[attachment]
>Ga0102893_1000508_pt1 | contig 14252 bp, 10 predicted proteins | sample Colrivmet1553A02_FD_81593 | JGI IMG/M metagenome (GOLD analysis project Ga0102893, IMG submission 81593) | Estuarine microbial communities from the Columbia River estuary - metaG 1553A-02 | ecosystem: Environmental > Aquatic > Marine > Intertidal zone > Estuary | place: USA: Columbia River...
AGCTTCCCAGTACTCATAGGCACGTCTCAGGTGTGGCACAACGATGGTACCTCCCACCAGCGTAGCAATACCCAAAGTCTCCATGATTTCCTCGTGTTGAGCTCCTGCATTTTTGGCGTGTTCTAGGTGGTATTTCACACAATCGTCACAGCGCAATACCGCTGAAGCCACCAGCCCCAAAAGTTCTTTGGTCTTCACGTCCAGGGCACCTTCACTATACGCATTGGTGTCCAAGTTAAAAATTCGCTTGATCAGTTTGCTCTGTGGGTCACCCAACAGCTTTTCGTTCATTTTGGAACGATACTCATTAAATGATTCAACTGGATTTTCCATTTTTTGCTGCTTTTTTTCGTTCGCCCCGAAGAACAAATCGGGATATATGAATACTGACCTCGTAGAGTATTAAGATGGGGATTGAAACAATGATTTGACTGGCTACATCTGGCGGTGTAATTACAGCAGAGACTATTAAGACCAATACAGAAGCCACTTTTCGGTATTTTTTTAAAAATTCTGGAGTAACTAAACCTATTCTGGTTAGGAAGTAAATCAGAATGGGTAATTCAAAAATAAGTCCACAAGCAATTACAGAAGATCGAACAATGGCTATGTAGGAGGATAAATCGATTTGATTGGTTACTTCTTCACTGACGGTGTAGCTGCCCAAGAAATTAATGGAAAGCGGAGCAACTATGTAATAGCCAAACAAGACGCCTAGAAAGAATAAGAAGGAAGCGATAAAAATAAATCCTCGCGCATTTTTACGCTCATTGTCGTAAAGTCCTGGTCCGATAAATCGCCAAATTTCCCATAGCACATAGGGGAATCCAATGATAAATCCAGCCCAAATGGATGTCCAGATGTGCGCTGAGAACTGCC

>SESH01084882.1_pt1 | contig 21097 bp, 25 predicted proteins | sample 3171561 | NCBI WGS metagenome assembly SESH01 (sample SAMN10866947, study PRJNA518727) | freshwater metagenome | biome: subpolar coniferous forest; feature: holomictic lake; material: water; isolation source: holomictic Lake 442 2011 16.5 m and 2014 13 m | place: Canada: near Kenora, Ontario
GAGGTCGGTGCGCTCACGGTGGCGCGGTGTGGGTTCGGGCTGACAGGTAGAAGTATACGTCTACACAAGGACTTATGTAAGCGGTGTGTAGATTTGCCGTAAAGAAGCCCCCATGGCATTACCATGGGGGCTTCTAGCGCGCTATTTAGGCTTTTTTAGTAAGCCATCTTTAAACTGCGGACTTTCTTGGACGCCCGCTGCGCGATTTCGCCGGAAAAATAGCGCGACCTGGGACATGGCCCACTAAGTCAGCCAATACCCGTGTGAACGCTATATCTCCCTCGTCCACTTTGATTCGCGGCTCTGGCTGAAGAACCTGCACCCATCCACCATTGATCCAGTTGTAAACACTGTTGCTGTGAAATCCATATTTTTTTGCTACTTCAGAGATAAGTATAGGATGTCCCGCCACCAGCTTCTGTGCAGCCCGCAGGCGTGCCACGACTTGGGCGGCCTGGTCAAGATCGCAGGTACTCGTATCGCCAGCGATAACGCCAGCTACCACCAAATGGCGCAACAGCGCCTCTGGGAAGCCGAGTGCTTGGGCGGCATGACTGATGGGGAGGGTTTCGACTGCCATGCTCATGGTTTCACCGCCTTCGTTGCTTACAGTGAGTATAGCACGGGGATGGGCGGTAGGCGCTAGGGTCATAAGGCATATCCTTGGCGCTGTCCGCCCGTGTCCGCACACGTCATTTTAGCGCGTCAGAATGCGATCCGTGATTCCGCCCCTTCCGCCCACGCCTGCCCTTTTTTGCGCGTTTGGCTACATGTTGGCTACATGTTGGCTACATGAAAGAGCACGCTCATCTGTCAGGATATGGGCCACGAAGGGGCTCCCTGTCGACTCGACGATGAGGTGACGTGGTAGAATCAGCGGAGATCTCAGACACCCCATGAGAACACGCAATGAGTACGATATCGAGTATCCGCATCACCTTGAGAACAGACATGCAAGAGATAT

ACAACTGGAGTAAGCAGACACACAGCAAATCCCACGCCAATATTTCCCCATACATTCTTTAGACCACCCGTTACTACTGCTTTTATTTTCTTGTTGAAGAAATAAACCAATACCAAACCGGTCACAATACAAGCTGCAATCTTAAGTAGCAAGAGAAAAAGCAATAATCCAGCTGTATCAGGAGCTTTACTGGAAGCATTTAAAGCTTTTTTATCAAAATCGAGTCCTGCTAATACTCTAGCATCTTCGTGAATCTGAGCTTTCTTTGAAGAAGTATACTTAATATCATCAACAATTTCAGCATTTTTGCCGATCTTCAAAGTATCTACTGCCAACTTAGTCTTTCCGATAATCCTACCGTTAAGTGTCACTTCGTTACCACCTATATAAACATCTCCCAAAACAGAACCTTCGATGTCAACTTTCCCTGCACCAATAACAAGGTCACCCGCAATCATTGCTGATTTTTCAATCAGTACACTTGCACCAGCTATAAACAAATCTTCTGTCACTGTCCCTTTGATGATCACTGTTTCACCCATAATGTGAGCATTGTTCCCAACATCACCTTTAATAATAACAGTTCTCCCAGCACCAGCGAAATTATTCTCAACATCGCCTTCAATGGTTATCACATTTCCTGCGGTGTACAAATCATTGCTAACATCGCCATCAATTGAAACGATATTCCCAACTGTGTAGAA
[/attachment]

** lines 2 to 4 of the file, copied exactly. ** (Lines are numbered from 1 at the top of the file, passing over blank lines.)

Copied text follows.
AGCTTCCCAGTACTCATAGGCACGTCTCAGGTGTGGCACAACGATGGTACCTCCCACCAGCGTAGCAATACCCAAAGTCTCCATGATTTCCTCGTGTTGAGCTCCTGCATTTTTGGCGTGTTCTAGGTGGTATTTCACACAATCGTCACAGCGCAATACCGCTGAAGCCACCAGCCCCAAAAGTTCTTTGGTCTTCACGTCCAGGGCACCTTCACTATACGCATTGGTGTCCAAGTTAAAAATTCGCTTGATCAGTTTGCTCTGTGGGTCACCCAACAGCTTTTCGTTCATTTTGGAACGATACTCATTAAATGATTCAACTGGATTTTCCATTTTTTGCTGCTTTTTTTCGTTCGCCCCGAAGAACAAATCGGGATATATGAATACTGACCTCGTAGAGTATTAAGATGGGGATTGAAACAATGATTTGACTGGCTACATCTGGCGGTGTAATTACAGCAGAGACTATTAAGACCAATACAGAAGCCACTTTTCGGTATTTTTTTAAAAATTCTGGAGTAACTAAACCTATTCTGGTTAGGAAGTAAATCAGAATGGGTAATTCAAAAATAAGTCCACAAGCAATTACAGAAGATCGAACAATGGCTATGTAGGAGGATAAATCGATTTGATTGGTTACTTCTTCACTGACGGTGTAGCTGCCCAAGAAATTAATGGAAAGCGGAGCAACTATGTAATAGCCAAACAAGACGCCTAGAAAGAATAAGAAGGAAGCGATAAAAATAAATCCTCGCGCATTTTTACGCTCATTGTCGTAAAGTCCTGGTCCGATAAATCGCCAAATTTCCCATAGCACATAGGGGAATCCAATGATAAATCCAGCCCAAATGGATGTCCAGATGTGCGCTGAGAACTGCC

>SESH01084882.1_pt1 | contig 21097 bp, 25 predicted proteins | sample 3171561 | NCBI WGS metagenome assembly SESH01 (sample SAMN10866947, study PRJNA518727) | freshwater metagenome | biome: subpolar coniferous forest; feature: holomictic lake; material: water; isolation source: holomictic Lake 442 2011 16.5 m and 2014 13 m | place: Canada: near Kenora, Ontario
GAGGTCGGTGCGCTCACGGTGGCGCGGTGTGGGTTCGGGCTGACAGGTAGAAGTATACGTCTACACAAGGACTTATGTAAGCGGTGTGTAGATTTGCCGTAAAGAAGCCCCCATGGCATTACCATGGGGGCTTCTAGCGCGCTATTTAGGCTTTTTTAGTAAGCCATCTTTAAACTGCGGACTTTCTTGGACGCCCGCTGCGCGATTTCGCCGGAAAAATAGCGCGACCTGGGACATGGCCCACTAAGTCAGCCAATACCCGTGTGAACGCTATATCTCCCTCGTCCACTTTGATTCGCGGCTCTGGCTGAAGAACCTGCACCCATCCACCATTGATCCAGTTGTAAACACTGTTGCTGTGAAATCCATATTTTTTTGCTACTTCAGAGATAAGTATAGGATGTCCCGCCACCAGCTTCTGTGCAGCCCGCAGGCGTGCCACGACTTGGGCGGCCTGGTCAAGATCGCAGGTACTCGTATCGCCAGCGATAACGCCAGCTACCACCAAATGGCGCAACAGCGCCTCTGGGAAGCCGAGTGCTTGGGCGGCATGACTGATGGGGAGGGTTTCGACTGCCATGCTCATGGTTTCACCGCCTTCGTTGCTTACAGTGAGTATAGCACGGGGATGGGCGGTAGGCGCTAGGGTCATAAGGCATATCCTTGGCGCTGTCCGCCCGTGTCCGCACACGTCATTTTAGCGCGTCAGAATGCGATCCGTGATTCCGCCCCTTCCGCCCACGCCTGCCCTTTTTTGCGCGTTTGGCTACATGTTGGCTACATGTTGGCTACATGAAAGAGCACGCTCATCTGTCAGGATATGGGCCACGAAGGGGCTCCCTGTCGACTCGACGATGAGGTGACGTGGTAGAATCAGCGGAGATCTCAGACACCCCATGAGAACACGCAATGAGTACGATATCGAGTATCCGCATCACCTTGAGAACAGACATGCAAGAGATAT